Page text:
Campbell remarked, “since deploying the staff & technology in the field, none of those assigned staff have called out sick. In fact, they have volunteered to fill open slots to meet minimum staffing rather than having to force someone or hold someone over on OT. Additionally, those working the floor have noticed a reduction in having to answer phones, especially the administrative lines. So it’s really a win-win all the way around”.
Director Gordon also made a bold decision to minimize the chance of illness and chose to implement an “isolation team.” The isolation team consists of seven staff members prepared with enough essential items at the center to sustain a 14-day lockdown. Once the doors were locked to the outside world, the team of seven, which included Gordon, commandeered seven of the nine private offices off the communications floor as their private living quarters.
This extremely dedicated group was set up with enough food in the kitchen area, and a recently purchased washer and dryer were made available for their clothes. Now, with all that said, the isolation team is not currently acting as the primary call handling and dispatching staff, the rest of the team is currently reporting to regularly scheduled shifts in their back-up 911 center.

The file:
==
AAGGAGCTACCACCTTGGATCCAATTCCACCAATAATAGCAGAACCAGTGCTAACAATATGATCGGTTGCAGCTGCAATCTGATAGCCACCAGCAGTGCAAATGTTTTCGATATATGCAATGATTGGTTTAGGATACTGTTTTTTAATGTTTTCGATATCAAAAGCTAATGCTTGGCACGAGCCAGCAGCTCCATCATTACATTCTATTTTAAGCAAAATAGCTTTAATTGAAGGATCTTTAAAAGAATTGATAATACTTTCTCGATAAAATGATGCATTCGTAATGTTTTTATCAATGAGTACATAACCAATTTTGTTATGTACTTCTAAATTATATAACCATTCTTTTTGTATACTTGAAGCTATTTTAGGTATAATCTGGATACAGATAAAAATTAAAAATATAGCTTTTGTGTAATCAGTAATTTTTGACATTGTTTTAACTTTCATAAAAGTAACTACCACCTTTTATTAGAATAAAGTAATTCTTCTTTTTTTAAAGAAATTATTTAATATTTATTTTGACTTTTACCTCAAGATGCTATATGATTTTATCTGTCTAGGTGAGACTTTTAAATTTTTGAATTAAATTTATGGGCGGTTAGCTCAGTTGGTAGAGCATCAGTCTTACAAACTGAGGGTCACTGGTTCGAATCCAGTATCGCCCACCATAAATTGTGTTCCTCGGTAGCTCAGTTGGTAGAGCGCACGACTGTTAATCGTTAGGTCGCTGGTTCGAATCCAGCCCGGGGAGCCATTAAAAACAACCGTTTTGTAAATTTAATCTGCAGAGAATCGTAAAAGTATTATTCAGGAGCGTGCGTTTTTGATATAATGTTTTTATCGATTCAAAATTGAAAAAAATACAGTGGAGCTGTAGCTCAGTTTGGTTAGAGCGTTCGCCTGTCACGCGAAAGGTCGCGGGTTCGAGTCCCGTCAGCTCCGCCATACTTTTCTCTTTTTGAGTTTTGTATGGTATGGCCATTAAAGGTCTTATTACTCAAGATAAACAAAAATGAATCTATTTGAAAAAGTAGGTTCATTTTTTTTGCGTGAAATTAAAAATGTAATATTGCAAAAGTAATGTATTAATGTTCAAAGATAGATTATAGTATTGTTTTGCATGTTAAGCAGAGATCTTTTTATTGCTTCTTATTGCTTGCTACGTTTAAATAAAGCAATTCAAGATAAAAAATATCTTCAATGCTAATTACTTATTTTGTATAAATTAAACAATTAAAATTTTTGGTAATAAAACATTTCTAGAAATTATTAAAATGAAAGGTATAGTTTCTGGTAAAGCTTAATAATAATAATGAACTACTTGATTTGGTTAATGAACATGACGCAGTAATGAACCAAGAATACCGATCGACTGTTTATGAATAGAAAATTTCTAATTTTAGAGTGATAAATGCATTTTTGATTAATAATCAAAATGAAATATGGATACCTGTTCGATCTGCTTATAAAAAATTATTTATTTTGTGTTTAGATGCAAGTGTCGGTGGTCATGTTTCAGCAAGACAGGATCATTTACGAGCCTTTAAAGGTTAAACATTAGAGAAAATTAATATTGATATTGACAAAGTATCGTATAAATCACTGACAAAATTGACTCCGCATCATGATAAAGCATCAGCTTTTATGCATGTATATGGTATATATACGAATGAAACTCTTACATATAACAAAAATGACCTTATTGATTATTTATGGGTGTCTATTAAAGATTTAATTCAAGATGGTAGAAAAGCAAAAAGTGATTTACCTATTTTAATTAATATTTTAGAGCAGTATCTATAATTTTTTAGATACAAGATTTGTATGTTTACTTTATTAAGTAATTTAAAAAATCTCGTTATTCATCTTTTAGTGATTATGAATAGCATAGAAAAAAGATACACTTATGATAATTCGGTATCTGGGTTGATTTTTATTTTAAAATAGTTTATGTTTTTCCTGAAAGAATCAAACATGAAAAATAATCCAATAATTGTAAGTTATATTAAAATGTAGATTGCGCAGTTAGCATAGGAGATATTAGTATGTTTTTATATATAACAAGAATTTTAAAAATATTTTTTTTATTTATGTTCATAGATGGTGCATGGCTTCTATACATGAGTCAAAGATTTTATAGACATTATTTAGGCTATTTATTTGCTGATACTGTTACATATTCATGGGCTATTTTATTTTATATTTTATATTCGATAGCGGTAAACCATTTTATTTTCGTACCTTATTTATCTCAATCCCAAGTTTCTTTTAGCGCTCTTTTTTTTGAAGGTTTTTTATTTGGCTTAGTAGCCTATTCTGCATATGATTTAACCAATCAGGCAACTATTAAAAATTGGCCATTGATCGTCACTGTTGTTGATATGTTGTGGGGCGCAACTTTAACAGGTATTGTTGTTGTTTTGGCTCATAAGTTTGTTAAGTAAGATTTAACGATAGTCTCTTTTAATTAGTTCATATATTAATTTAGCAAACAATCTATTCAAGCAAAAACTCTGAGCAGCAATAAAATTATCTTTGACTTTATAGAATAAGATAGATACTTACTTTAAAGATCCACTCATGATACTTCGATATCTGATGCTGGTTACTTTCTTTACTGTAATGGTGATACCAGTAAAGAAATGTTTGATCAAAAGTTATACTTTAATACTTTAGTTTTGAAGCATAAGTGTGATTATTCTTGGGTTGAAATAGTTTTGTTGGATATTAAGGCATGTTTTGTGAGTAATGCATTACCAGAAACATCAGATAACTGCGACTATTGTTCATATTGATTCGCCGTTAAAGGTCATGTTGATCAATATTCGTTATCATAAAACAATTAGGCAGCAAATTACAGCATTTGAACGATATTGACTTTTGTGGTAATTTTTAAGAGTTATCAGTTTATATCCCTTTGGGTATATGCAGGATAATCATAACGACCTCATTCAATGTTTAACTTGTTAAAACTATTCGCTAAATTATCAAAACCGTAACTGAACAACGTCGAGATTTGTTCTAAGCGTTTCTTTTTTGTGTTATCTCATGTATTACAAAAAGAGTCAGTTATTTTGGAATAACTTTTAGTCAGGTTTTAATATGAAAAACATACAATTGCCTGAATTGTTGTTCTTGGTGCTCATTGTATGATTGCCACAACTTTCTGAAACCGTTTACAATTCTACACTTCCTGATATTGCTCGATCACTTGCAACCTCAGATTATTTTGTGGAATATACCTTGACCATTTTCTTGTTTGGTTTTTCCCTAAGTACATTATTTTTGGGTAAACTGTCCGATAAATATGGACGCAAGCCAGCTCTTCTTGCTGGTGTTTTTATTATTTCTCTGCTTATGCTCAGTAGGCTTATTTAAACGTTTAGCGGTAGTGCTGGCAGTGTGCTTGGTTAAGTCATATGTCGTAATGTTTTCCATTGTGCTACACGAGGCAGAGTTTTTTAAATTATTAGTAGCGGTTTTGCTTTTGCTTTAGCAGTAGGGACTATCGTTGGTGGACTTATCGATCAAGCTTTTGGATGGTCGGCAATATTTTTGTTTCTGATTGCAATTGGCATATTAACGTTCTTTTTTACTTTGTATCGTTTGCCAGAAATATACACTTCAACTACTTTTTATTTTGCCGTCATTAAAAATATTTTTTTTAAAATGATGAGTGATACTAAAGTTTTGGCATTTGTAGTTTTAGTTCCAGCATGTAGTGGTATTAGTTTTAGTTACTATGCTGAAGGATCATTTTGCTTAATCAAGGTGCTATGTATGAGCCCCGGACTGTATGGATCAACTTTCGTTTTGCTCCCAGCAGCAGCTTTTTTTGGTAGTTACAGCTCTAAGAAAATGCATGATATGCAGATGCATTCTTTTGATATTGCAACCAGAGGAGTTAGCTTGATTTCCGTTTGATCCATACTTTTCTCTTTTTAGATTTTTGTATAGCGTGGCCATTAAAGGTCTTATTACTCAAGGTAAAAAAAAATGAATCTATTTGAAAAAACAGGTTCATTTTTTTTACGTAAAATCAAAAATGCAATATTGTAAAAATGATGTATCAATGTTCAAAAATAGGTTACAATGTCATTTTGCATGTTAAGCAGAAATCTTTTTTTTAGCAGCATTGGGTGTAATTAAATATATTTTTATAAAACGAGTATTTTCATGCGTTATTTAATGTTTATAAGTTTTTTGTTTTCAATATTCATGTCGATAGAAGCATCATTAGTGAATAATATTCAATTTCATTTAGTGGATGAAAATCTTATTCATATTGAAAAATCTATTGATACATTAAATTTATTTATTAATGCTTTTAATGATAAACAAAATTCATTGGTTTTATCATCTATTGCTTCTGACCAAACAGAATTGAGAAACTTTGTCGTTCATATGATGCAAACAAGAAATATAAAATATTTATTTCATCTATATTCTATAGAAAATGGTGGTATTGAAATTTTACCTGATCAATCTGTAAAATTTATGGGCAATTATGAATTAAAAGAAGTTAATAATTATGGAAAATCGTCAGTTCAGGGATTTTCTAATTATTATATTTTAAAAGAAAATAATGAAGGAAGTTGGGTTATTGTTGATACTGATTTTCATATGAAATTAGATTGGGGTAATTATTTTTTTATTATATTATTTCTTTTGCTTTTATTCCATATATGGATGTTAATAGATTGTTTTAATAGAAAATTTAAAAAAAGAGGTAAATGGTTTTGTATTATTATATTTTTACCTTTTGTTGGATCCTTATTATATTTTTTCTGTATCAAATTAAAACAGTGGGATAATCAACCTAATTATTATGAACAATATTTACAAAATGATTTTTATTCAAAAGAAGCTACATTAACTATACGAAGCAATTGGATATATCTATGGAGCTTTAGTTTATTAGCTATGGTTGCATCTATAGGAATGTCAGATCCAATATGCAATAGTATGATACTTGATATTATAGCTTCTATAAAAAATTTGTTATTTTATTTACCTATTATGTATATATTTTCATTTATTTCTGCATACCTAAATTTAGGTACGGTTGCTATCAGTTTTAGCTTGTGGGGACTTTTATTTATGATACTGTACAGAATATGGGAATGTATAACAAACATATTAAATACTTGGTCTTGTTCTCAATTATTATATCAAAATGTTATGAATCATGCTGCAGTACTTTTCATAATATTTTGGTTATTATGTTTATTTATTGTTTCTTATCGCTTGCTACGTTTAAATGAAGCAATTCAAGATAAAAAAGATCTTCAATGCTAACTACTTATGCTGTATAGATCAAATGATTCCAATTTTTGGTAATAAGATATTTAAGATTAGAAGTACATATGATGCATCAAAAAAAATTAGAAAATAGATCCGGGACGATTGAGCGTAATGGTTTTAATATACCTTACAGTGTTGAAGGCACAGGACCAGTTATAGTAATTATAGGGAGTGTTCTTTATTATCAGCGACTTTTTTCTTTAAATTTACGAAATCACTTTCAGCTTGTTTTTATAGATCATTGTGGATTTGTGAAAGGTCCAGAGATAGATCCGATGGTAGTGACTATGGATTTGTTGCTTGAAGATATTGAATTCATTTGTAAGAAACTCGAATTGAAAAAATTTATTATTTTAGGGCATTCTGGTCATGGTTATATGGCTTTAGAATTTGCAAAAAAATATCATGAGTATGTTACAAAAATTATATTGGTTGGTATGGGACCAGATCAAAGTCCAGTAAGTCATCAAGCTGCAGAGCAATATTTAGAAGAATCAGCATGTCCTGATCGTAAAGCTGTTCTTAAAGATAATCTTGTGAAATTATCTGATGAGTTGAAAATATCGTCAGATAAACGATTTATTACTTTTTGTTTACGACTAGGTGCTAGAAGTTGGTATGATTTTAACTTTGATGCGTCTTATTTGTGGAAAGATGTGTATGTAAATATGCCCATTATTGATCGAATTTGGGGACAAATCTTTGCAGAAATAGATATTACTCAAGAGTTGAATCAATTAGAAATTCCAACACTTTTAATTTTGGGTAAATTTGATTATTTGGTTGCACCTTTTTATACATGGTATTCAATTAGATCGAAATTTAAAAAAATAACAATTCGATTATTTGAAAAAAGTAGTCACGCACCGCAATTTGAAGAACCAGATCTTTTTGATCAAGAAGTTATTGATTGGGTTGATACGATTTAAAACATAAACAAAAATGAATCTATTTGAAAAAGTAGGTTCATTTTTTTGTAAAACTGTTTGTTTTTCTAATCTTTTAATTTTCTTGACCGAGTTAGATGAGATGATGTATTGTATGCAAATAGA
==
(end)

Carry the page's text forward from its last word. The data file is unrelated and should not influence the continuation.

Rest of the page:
Arlington, VA preps for remote work
Alexandria is not the only center to be making 9-1-1 history during this unprecedented time. Angelina Candelas-Reese, 9-1-1 Systems Manager for the Arlington, Virginia Emergency Communications Center, shares that they too have deployed and successfully tested remote call-taking positions in a similar fashion: 20 makeshift consoles are ready to be manned should the need to isolate call-takers arise. According to Director Candelas-Reese, unless they have a confirmed case with exposure to others, they are waiting for recording capabilities and uninterrupted power supplies to be installed to minimize risks before going live. If necessary, they’d enable them sooner.
There is no one size fits all blueprint when it comes to responding to something we have never had to deal with, however, collaboration, education and training are paramount as we move through the uncertainty. This nation is full of dedicated 9-1-1 professionals that are doing the best they can with the resources they have, and even though only a few have been highlighted here, there are thousands more that are in the same boat as you and may be able assist with ideas and resources you may not have. Reach out for help if you need it and to those that can, reach in to help those in need.